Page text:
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  45.  51
    Infinity and Newton’s Three Laws of Motion.Chunghyoung Lee - 2011 - Foundations of Physics 41 (12):1810-1828.
    It is shown that the following three common understandings of Newton’s laws of motion do not hold for systems of infinitely many components. First, Newton’s third law, or the law of action and reaction, is universally believed to imply that the total sum of internal forces in a system is always zero. Several examples are presented to show that this belief fails to hold for infinite systems. Second, two of these examples are of an infinitely divisible continuous body with finite (...)
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  46.  9
    Badiou, infinity, and subjectivity: reading Hegel and Lacan after Badiou.Reza Naderi - 2024 - Lanham: Lexington Books.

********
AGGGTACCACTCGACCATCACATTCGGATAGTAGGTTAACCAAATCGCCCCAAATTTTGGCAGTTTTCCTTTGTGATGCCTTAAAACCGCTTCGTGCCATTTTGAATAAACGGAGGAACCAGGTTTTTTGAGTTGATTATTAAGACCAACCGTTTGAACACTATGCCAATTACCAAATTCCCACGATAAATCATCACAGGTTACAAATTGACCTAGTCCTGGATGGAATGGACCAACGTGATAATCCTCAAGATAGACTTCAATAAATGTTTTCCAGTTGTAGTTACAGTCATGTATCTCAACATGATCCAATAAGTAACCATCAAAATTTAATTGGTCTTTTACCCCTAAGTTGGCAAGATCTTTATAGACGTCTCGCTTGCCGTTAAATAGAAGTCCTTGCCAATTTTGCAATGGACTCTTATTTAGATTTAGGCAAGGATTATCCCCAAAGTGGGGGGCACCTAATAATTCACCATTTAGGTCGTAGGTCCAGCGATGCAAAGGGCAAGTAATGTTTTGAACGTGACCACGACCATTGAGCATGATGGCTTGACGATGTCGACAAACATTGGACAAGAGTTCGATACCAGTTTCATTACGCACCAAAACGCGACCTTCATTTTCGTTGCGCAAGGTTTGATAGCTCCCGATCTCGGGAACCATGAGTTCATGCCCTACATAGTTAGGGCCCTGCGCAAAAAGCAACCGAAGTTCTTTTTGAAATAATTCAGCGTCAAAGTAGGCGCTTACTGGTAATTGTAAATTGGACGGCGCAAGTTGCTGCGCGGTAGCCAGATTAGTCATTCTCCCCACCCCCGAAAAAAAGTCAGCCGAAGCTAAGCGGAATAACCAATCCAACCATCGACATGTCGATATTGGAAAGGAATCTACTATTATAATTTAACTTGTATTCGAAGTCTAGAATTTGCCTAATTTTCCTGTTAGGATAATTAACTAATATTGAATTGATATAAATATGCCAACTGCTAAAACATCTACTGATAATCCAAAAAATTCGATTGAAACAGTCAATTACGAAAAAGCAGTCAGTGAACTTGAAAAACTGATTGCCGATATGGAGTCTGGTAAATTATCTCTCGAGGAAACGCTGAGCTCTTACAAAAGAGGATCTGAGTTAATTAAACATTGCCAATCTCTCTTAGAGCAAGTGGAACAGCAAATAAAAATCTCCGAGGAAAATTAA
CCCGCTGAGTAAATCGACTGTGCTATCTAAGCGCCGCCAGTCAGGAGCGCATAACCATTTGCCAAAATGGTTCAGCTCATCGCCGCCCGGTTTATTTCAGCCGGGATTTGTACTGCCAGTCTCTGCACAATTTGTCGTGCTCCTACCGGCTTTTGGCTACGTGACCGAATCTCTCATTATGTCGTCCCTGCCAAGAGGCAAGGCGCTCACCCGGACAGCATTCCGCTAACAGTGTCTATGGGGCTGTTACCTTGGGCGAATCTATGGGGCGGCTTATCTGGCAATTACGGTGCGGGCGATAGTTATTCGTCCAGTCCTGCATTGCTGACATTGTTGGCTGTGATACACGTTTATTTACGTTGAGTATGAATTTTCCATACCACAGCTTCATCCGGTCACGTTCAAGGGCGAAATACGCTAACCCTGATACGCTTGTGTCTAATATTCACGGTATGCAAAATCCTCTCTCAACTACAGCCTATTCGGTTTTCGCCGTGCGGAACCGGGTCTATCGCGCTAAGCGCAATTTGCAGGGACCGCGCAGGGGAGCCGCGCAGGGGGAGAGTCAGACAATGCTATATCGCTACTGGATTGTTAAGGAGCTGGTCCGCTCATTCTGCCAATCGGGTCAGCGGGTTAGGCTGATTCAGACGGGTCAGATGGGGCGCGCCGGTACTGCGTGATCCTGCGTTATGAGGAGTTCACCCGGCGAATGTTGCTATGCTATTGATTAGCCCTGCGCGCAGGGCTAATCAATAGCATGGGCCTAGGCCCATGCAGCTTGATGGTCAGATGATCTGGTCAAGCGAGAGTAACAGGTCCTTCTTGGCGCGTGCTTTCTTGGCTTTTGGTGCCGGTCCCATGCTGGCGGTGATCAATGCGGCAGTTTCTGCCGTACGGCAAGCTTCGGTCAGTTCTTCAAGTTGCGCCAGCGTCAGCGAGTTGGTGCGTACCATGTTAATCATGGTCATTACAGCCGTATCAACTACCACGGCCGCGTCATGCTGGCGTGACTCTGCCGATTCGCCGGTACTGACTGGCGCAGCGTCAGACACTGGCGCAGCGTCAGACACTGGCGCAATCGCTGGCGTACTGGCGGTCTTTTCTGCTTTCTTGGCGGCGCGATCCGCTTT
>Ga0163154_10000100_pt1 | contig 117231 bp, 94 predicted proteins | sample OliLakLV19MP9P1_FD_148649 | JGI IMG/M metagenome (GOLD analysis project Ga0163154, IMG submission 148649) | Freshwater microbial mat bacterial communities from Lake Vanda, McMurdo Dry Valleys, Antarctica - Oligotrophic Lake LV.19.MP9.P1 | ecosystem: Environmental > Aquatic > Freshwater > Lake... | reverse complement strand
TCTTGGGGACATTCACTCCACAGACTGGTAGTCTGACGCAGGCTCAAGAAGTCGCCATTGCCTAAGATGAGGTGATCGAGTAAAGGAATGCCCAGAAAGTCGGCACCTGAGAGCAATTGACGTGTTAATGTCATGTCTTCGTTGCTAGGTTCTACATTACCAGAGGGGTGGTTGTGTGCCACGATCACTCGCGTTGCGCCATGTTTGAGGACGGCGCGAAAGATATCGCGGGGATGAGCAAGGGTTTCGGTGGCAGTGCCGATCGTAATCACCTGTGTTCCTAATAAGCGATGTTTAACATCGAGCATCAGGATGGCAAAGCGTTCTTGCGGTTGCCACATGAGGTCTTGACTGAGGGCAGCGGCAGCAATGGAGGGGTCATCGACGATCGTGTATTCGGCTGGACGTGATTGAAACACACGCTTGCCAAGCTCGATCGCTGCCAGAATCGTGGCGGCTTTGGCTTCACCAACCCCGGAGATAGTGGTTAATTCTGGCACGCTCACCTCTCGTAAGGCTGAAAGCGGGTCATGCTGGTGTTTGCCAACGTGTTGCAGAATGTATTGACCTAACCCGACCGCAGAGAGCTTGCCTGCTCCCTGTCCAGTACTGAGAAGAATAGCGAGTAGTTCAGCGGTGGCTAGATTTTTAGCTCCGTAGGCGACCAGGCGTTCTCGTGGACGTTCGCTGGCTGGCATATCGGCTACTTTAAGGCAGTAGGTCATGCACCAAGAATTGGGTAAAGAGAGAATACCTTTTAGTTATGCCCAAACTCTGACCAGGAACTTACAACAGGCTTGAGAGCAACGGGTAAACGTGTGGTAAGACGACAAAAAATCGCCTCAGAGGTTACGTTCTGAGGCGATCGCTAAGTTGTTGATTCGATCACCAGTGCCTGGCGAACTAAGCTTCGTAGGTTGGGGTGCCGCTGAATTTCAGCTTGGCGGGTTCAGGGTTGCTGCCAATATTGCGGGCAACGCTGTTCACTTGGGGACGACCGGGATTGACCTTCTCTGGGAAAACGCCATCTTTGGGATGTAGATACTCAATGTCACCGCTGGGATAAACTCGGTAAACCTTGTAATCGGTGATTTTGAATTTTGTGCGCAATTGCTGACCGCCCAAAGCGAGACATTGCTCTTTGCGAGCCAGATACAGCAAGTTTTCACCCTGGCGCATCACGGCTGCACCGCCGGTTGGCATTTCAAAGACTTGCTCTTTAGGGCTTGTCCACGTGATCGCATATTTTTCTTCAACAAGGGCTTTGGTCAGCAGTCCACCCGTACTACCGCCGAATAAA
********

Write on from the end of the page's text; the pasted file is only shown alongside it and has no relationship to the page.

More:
This book focuses on the three main categories of Badiou's philosophy-being, truth, and subject- which are elaborated according to three encounters: structure, real, and mathematical infinity. It articulates an underlying theory, "discipline," constituted based on these encounters, which reveals the inner logic of Badiou's method.
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  47. Infinity goes up on trial: Must immortality be meaningless?Timothy Chappell - 2007 - European Journal of Philosophy 17 (1):30-44.
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  48.  23
    Infinity and continuum in the alternative set theory.Kateřina Trlifajová - 2021 - European Journal for Philosophy of Science 12 (1):1-23.
    Alternative set theory was created by the Czech mathematician Petr Vopěnka in 1979 as an alternative to Cantor’s set theory. Vopěnka criticised Cantor’s approach for its loss of correspondence with the real world. Alternative set theory can be partially axiomatised and regarded as a nonstandard theory of natural numbers. However, its intention is much wider. It attempts to retain a correspondence between mathematical notions and phenomena of the natural world. Through infinity, Vopěnka grasps the phenomena of vagueness. Infinite sets (...)